British restaurants hardest hit by economic climate

Posted by James Ferre on 5th February 2009

UK restaurants have been more greatly impacted by the recession than any other Hospitality & Leisure (H&L) sector, accounting for 45% of all H&L insolvencies in the quarter before Christmas, PricewaterhouseCoopers LLP revealed overnight.Not only are these businesses battling with the reduction of corporate entertaining, and consumer disposable income squeeze, but also innovative food retailer offerings and a culture of cooking programmes that encourage ‘aspirational cheffing’.

Restaurant menu

In a recent PwC poll, asking consumers what would be first choice if they were forced to cut spending, take-aways, fast food (14%) and eating out (11%) were top of the chopping list. While only half of these respondees would reduce their grocery purchases.

The impact of the downturn is clear in the firm’s quarterly insolvency statistics, as 32% more restaurants went bust in 2008 than the previous year. In Q4 of last year 141 restaurants became insolvent as more UK consumers chose to eat in, with value or uniqueness providing the greatest competitive advantages.

“In addition to a number of expected high-end restaurant failures, those mid-range restaurants that do not focus on either a value for money or a unique dining experience have been disappearing from our streets since last summer. This trend is likely to accelerate,” Stephen Broome, Hospitality & Leisure (H&L) Director at PwC, warned.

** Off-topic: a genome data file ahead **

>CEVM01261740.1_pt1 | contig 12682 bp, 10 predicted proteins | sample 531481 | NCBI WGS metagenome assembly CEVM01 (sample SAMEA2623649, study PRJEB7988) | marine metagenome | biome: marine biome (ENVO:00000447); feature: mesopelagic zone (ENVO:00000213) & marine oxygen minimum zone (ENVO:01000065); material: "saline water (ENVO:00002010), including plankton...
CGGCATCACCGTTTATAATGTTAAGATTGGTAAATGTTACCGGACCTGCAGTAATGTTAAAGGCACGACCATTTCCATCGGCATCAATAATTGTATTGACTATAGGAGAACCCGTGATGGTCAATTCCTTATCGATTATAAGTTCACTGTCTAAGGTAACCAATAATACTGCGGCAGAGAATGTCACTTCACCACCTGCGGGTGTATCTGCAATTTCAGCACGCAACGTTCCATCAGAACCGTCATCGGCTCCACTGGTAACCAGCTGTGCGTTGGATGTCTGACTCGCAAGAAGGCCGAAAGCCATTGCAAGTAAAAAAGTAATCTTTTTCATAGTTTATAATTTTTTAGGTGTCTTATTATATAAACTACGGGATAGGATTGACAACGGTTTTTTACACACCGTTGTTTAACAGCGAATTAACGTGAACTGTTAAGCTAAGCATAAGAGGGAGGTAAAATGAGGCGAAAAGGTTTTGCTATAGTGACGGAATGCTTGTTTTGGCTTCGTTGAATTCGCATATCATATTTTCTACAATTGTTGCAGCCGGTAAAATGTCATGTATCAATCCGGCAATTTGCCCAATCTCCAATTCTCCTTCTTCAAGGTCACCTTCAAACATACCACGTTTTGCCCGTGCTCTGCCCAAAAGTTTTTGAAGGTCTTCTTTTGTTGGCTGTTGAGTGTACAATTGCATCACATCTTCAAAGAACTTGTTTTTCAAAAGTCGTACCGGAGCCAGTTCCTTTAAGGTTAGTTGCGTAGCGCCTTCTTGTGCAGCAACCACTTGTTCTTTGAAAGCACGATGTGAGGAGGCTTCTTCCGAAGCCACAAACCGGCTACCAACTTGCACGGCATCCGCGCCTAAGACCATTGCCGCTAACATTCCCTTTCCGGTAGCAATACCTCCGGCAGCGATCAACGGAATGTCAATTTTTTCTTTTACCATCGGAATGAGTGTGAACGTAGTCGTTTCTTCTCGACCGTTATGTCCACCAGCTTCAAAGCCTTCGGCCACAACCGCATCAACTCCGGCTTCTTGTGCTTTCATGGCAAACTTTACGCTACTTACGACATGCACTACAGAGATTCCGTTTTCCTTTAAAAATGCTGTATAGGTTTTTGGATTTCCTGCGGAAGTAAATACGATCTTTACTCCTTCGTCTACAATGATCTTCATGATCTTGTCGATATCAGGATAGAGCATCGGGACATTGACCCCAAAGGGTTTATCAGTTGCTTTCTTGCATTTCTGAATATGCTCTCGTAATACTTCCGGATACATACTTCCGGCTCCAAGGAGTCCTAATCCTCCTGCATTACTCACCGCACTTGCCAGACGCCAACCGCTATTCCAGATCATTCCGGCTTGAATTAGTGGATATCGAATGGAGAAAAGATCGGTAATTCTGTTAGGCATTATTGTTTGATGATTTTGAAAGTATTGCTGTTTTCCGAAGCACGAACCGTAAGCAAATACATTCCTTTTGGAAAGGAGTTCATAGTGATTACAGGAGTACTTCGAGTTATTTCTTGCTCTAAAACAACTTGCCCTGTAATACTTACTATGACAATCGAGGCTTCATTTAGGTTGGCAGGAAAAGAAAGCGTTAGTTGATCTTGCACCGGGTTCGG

The market has been flooded with tempting ‘dine at home offers’ such as the M&S (Marks & Spencer) dine in for £10 offer, aimed very much at the lucrative weekend dining out market, and television schedules are filled with cooking shows, reinforcing the ability to stay at home to create a lower cost dining alternative.

Many restaurant businesses are fighting back by offering tempting off-peak price led deals and money off vouchers, and this will help prop up flagging revenues, albeit probably at lower profit margins, PwC advised.

Pubs are also finding difficulties in Britain as beer sales fall. “With beer sales falling to a record low and almost 40 pubs closing a week, up from the previous average of 36, we are seeing this trend continue to gather speed,” Mr Broome said. “The industry has been ravaged by a combination of negative factors over recent years, and the recession is likely to put further pressure on an already difficult trading environment.”However, there is a shred of good news in the recent PwC consumer poll that indicated that people were less willing to reduce their visits to the pub or indeed how much they spend when they are there, and would do so even at the expense of foregoing spending on take-away, fast food and eating out.

“Of course this sentiment may change as more consumers face job threats and experience a reduced income. But for those pubs that get it right, and there are many that do, there is still a loyal customer following to be enjoyed,” Mr Broome added.

Managing in a downturn
Businesses that take the time to fully understand and plan for the impact of the current recession can navigate a path that makes the most of the opportunities arising. For most this will involve developing and implementing a ‘back to basics’ survival strategy that probably includes selective, non-customer facing cost savings as well as an element of innovation in maintaining revenue and profit levels.

“Those who don’t know enough about themselves or markets they serve will be inclined to take the path of least resistance, leading to defensive and piecemeal actions which will result in reduced service levels and disgruntled clients. Most damaging of all, these businesses risk losing out to their competitors,” Mr Broome concluded.